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Thursday, September 18, 2014

Image-ing Poetry

Poetry videos have been around for quite some time now; I remember my first experience with them was some years ago at an AWP conference, when some conference organizer had the bright idea to pipe them into the elevators (which, conveniently, had small video screens).  For four days I'd get into an elevator to go somewhere and find myself riding up and down a few extra times just to see the loop of new poetry set to visuals.  I thought of it as "Image-ing" poetry, giving a poem a set of images to accompany the words, and to tell you the truth, I was not all that thrilled about it.

After all, for me, the moment when a poem's image reaches out and runs goosebumps down my arms is a joy, and a sacred one, at that: in part, because the poet's choice of words, syntax, pace, tone, all combine to connect - zap! - with some long-lost, subconscious image of my own.  If I have someone choosing the visual images for me, would that still happen?  Wouldn't that limit my possible responses to a poem, force me to see what someone else has decided I should see?

But years of exploring the connections between old photographs and documents in my poetry have given me another perspective on the inclusion of visuals in a poetic presentation.  Much of what I wrote in Bad Indians has come directly from a photo or the handwriting of a priest or the textures in a tule mat - and, given the historical significance of some of these objects, I do want my readers to see some of them for themselves.  In fact, I chose Heyday as my publisher in large part due to their willingness to work with me on making the book as multi-genre as possible, to give readers access to some of the materials I'd been able to lay my hands on, to tell the story on multiple levels.

So when my university offered a "Digital Storytelling" training session before classes began, I was eager to sign up for it.  Unfortunately other meetings took precedence, but I decided that it was now or never; I signed up one of my Fall courses for a workshop and crafted a vague-but-fun-sounding assignment.  Then I began watching iMovie workshop videos on YouTube and playing with that application in my 'spare' time - hoping to have some level of understanding by the time my students hit that part of the syllabus (nothing like the potential for sheer embarrassment in front of a classroom as a spur to preparation!).  I have a lot of interesting video footage and photographs from my June research trip to California, and some new poems/prose that might lend themselves to that kind of exploration...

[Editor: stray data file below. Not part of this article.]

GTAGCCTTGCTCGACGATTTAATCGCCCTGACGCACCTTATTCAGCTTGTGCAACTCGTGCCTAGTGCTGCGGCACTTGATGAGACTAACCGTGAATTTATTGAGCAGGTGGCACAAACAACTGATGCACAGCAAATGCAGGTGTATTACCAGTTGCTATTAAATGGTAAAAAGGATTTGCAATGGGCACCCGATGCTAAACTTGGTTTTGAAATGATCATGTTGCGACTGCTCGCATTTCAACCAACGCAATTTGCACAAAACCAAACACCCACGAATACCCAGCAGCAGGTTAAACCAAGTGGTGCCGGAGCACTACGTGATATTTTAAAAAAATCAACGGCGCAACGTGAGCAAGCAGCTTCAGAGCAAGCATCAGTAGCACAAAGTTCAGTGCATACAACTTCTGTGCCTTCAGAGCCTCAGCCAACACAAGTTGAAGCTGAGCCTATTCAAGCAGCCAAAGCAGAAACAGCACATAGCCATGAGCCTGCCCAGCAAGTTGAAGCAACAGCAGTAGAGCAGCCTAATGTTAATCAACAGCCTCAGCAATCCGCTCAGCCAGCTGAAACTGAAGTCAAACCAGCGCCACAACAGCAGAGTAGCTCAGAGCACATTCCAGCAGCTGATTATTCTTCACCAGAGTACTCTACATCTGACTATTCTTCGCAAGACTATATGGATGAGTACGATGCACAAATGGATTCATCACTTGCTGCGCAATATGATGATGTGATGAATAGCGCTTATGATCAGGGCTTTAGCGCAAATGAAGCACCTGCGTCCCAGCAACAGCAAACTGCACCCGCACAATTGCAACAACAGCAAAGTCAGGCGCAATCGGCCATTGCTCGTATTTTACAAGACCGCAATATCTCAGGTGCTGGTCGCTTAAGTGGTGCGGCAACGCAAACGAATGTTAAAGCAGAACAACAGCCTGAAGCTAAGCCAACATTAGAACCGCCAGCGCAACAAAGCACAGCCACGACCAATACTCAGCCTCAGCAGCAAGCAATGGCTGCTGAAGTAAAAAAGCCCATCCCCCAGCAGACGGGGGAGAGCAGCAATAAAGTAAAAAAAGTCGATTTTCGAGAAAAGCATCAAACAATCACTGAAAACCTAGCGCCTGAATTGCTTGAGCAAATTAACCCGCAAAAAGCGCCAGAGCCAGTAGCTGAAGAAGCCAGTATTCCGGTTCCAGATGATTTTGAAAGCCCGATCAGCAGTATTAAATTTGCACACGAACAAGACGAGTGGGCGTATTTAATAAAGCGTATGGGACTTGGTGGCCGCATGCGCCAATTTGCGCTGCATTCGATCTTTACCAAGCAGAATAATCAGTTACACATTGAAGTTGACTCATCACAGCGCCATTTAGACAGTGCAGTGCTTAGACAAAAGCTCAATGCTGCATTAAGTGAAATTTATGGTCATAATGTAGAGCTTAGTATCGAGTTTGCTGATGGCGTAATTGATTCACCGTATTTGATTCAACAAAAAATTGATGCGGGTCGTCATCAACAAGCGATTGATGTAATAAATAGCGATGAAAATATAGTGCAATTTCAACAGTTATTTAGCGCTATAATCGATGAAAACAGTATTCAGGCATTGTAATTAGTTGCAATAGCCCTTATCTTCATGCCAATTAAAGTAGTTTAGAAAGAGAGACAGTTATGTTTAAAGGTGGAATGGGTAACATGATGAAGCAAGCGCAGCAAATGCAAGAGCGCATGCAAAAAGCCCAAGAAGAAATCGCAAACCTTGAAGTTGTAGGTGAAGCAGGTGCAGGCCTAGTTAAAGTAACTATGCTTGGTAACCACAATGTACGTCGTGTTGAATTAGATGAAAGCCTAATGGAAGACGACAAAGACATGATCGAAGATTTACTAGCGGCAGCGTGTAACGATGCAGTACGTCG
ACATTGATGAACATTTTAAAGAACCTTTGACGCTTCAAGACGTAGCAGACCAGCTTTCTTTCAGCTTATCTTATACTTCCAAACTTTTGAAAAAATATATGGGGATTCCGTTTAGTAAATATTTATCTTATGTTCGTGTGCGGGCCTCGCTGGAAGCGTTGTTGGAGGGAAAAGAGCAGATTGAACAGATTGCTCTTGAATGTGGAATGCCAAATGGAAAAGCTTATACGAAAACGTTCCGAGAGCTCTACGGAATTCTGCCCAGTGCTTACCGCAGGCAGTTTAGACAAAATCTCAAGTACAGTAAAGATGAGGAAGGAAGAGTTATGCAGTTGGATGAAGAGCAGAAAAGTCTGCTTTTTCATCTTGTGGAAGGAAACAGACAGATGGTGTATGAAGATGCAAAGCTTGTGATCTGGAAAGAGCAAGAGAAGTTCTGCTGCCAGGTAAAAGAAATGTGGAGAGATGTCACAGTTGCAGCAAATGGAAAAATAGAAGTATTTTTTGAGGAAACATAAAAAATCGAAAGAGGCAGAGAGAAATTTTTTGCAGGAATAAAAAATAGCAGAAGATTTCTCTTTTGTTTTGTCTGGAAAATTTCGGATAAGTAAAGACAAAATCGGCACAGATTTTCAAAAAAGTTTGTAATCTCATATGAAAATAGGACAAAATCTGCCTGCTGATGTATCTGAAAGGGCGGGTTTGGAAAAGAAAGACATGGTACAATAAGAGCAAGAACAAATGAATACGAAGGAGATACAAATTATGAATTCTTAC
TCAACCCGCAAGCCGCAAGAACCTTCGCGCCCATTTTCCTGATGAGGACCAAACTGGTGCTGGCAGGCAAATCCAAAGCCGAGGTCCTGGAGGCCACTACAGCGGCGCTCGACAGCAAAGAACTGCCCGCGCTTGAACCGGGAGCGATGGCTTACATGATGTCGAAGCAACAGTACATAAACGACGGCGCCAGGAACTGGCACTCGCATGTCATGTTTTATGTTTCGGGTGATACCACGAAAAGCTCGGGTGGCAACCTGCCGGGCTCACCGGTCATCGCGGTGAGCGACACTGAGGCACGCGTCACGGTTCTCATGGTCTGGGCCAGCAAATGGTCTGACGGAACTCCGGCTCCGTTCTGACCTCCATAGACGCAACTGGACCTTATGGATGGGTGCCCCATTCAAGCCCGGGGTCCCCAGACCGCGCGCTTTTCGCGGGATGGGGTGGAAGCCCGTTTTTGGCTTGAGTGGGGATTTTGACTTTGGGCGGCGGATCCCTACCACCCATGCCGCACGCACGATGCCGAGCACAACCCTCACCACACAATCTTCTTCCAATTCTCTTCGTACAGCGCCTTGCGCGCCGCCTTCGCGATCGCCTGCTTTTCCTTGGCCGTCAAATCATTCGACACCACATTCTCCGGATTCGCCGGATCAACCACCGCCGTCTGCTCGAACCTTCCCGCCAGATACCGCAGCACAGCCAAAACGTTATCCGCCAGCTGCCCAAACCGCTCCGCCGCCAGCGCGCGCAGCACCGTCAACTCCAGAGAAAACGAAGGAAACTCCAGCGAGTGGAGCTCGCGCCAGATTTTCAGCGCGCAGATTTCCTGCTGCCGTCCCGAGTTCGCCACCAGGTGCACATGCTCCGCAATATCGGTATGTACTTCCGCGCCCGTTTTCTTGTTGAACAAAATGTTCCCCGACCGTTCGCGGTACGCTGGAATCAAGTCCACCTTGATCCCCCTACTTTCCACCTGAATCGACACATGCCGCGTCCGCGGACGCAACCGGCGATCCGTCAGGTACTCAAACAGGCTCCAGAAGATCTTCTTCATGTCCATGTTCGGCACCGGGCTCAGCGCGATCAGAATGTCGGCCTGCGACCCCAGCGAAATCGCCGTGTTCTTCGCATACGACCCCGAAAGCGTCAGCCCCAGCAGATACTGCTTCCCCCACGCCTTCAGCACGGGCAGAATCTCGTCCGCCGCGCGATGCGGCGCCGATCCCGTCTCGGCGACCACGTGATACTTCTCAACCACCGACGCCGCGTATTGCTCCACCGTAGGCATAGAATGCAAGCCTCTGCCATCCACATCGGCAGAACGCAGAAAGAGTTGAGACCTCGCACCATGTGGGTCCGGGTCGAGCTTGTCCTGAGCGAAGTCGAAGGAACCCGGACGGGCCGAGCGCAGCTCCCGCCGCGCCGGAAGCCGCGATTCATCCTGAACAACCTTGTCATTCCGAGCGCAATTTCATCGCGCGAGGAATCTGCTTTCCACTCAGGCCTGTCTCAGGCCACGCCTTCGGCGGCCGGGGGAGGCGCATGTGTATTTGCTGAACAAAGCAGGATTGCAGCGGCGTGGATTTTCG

Given my time limitations to learn by playing around, I have temporarily put aside doing the video project I had in mind - something that requires a bit more skill than I currently possess - but I have attempted a "poetry video" using still photographs culled from my own collection, and Project Gutenberg.  I figured out how to do a very basic audio recording and attach it to iMovie, and off I went - learning as I tried this and that. 

I'll be showing this to my Memoir writing class today, and my Native Lit course tomorrow.  Baby steps though it may be, I'm excited to give them another way of image-ing texts and creating a kind of snapshot of their own learning.

This video poem is part of a series I've been working on called "Interviews with California Missions."  My working summary goes like this:

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"In the summer of 2014 I traveled to eight of the twenty-one California missions established by Franciscan priests from Spain during what is now called the Mission Era, 1769-1823.  My purpose was to interview these venerable establishments in order to listen and scrupulously record for posterity their side of the historical controversy concerning alleged roles in the murder of tens of thousands of California Indians.  Were these missions complicit in war crimes?  Or were they, too, victims of Spanish colonial greed and conquest?  What secrets did they tuck away in those adobe walls?  My extensive research had not prepared me for the raw truth of these mission voices; not only was I fortunate enough to learn each mission’s secret name, never before revealed, but my sources seemed relieved to give their testimonies at last."


Enjoy my first effort!  And forgive my beginner's mistakes.

San Zombie de los Muertos
click on the photo to go to video




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